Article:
38 Pages Posted: 16 Jul 2009 Last revised: 27 Aug 2009
When they apply the doctrine of preemption, courts refuse to hear claims for personal injury on the ground that adjudication of these claims would be inconsistent with a regulatory scheme. Finding that federal law preempts personal injury in those cases where Congress has not made this declaration overt is an inference about congressional purpose and intent. Because what Congress meant to do does not appear in the words of a statute, implied preemption can be more accurately understood as "inferred preemption."
Current preemption law asymmetrically assumes that Congress sometimes intends to preempt tort liability yet never intends to abandon this kind of preemptive design once undertaken. This assumption is inaccurate, as a study of one exemplar - consumer product safety regulation - reveals. Because old inferences of preemption can grow obsolete and inaccurate after Congress has moved in a different direction, the judge-made doctrine of implied preemption calls for a complementary doctrine of implied reverse preemption.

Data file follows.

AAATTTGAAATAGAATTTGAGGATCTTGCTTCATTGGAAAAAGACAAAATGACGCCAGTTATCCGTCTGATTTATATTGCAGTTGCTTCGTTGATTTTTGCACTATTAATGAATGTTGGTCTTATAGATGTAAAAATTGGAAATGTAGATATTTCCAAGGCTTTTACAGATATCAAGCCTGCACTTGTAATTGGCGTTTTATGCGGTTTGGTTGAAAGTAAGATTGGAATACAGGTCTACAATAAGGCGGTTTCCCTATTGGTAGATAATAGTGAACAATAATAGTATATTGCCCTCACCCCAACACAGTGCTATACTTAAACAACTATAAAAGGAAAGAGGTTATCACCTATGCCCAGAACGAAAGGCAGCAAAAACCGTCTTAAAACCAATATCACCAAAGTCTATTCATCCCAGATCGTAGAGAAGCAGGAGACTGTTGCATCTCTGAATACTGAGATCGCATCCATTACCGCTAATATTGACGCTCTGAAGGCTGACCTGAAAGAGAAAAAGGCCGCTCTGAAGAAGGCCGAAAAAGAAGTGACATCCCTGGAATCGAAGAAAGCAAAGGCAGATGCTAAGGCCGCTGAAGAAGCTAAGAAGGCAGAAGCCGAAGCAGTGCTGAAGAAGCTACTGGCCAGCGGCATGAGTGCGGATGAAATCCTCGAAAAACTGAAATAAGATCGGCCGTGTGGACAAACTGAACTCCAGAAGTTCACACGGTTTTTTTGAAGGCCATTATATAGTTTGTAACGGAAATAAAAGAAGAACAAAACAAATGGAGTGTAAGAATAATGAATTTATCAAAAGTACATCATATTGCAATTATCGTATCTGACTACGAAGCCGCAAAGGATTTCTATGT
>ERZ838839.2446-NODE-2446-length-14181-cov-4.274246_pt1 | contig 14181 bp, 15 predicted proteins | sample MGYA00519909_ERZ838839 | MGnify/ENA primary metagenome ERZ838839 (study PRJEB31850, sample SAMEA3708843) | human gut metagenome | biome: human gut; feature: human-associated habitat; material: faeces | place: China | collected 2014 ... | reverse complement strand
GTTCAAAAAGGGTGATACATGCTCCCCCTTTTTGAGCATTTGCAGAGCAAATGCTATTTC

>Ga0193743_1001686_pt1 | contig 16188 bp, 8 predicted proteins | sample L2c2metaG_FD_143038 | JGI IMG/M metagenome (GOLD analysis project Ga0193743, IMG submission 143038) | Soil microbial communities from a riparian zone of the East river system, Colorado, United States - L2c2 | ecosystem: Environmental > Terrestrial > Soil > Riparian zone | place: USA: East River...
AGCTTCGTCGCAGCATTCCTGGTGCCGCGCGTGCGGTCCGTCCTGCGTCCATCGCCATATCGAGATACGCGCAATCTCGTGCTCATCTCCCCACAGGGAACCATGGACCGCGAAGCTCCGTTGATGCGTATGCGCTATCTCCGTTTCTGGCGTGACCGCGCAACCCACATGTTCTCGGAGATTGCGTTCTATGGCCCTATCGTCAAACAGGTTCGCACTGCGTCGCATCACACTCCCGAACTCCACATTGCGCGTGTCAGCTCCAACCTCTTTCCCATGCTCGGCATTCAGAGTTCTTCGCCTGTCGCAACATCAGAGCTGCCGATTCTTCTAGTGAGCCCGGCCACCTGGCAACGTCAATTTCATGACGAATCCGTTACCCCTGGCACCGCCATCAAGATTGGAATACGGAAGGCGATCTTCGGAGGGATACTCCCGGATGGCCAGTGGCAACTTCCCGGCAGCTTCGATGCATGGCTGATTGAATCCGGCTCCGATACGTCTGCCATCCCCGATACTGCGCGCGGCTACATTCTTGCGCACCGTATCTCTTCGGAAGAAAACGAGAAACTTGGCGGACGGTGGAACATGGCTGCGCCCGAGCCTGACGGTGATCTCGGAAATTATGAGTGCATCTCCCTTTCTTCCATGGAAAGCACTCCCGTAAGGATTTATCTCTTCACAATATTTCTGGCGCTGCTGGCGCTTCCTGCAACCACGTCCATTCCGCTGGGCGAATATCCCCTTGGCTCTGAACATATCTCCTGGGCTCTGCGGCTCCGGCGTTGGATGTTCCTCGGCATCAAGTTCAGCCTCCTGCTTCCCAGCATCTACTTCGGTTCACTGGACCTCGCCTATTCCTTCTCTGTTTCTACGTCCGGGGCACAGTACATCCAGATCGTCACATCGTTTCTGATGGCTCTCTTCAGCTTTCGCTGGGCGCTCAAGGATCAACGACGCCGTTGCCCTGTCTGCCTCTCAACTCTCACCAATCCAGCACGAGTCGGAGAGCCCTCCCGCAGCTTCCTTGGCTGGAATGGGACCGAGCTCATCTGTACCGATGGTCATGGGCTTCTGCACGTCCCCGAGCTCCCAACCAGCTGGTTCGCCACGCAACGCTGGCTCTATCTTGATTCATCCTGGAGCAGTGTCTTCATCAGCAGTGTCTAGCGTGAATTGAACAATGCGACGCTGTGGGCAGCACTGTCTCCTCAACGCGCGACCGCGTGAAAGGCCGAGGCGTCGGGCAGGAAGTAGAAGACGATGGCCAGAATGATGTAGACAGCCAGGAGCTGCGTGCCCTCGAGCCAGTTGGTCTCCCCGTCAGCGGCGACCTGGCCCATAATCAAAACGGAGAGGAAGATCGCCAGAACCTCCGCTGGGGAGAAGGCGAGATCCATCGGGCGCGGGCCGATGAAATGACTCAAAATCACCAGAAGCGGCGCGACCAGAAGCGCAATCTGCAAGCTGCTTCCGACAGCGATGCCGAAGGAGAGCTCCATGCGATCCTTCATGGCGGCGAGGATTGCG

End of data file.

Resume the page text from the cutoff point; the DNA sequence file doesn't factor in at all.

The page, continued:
Keywords: legislative intent, preemption, tort liability
Suggested Citation: Suggested Citation
Bernstein, Anita, Implied Reverse Preemption. Brooklyn Law Review, Vol. 74, No. 3, 2009; Brooklyn Law School, Legal Studies Paper No. 162. Available at SSRN: https://ssrn.com/abstract=1433536